He also makes the claim that the believer of the Bible only knows the Bible is accurate because it was revealed by God and can only be accepted in faith. If one actually reads the Bible they would see it is internally consistent when dealing with historical people even when the archeological records have been incomplete or wrong. The Bible has also been consistent when dealing with modern scientific understandings. Has it been detailed scientific knowledge? No, but what it has spoken to it has not been wrong.

Furthermore, Sokal makes an accusation of circular reasoning unjustly. This is an old and often recycled atheist argument that doesn’t hold water in the end. The argument by atheists often goes like this: The ultimate justification for most Christian's beliefs is a simple one: They believe what they believe because their holy scriptures say so. Although this is true for the person that has faith, it is not the sole source for the validity of the Scripture. As I’ve already described above, The Bible and Christianity is a faith that is anchored in history. It specifically references the reigns of kings that were contemporaries of Biblical characters. Furthermore, these biblical characters are backed with archeological proof that they once existed. This is not circular reasoning, it is historical science. Jesus was a real man that entered real time during the reign of real rulers.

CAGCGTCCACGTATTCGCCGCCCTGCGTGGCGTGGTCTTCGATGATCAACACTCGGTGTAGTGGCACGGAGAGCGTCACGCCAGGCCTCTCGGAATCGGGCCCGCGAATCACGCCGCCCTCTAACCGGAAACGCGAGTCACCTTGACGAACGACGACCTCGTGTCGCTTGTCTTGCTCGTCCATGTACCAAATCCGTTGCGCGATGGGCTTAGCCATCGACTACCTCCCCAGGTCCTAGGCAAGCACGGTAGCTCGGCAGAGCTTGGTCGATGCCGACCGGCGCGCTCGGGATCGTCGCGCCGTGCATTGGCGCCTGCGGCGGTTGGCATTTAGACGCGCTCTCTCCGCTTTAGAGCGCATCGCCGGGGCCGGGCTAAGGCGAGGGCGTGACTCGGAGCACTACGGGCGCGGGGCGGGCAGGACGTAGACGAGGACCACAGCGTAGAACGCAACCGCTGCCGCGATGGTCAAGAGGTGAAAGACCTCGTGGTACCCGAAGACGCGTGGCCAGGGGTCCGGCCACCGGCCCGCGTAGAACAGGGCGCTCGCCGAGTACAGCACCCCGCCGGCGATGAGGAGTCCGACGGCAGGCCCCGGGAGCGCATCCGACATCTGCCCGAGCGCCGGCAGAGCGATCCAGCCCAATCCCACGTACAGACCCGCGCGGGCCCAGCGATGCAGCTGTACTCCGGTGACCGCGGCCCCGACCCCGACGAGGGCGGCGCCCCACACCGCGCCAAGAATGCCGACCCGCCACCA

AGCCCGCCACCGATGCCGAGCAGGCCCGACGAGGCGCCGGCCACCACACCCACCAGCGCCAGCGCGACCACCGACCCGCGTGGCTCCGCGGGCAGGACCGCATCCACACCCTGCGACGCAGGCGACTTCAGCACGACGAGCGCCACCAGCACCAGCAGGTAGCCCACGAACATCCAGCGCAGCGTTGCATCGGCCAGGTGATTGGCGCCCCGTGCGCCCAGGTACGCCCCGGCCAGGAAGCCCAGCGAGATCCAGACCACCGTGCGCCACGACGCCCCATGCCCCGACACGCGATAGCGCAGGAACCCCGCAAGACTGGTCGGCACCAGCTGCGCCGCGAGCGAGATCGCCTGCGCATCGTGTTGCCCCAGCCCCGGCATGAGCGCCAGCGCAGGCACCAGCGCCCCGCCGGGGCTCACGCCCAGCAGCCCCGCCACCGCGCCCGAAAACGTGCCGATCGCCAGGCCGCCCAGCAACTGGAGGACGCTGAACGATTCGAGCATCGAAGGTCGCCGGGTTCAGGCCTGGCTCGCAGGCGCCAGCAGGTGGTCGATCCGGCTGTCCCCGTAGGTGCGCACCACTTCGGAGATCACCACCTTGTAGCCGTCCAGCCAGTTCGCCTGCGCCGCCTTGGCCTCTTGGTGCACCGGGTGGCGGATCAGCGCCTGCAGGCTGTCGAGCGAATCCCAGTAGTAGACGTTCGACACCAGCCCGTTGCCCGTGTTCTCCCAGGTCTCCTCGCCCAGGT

Alan continues…

Science relies on publicly reproducible sense experience (that is, experiments and observations) combined with rational reflection on those empirical observations. Religious people acknowledge the validity of that method, but then claim to be in the possession of additional methods for obtaining reliable knowledge of factual matters — methods that go beyond the mere assessment of empirical evidence — such as intuition, revelation, or the reliance on sacred texts.

What Sokal is doing here is building a partial list of what Christians rely on to gain factual knowledge. Like way too many other atheists (like Hawking, Dawkins, etc) is he building a false dilemma/dichotomy (black and white thinking). He only is accepting empirical “sense experience” as he terms it. This means he adheres solely to a posteriori evidences to make claims about what truth and facts are. In so doing he is short-circuiting the metaphysical and a priori knowledge and rationalism which also contains the realm of God. He also demeans revelation from a metaphysical source [God] as a valid origin for facts. In other words by assuming there is no metaphysical, he automatically negates Special/General Revelation from a supernatural source (God and Bible). In short, Sokal believes in the totally incompatibility of science and religion and states as much.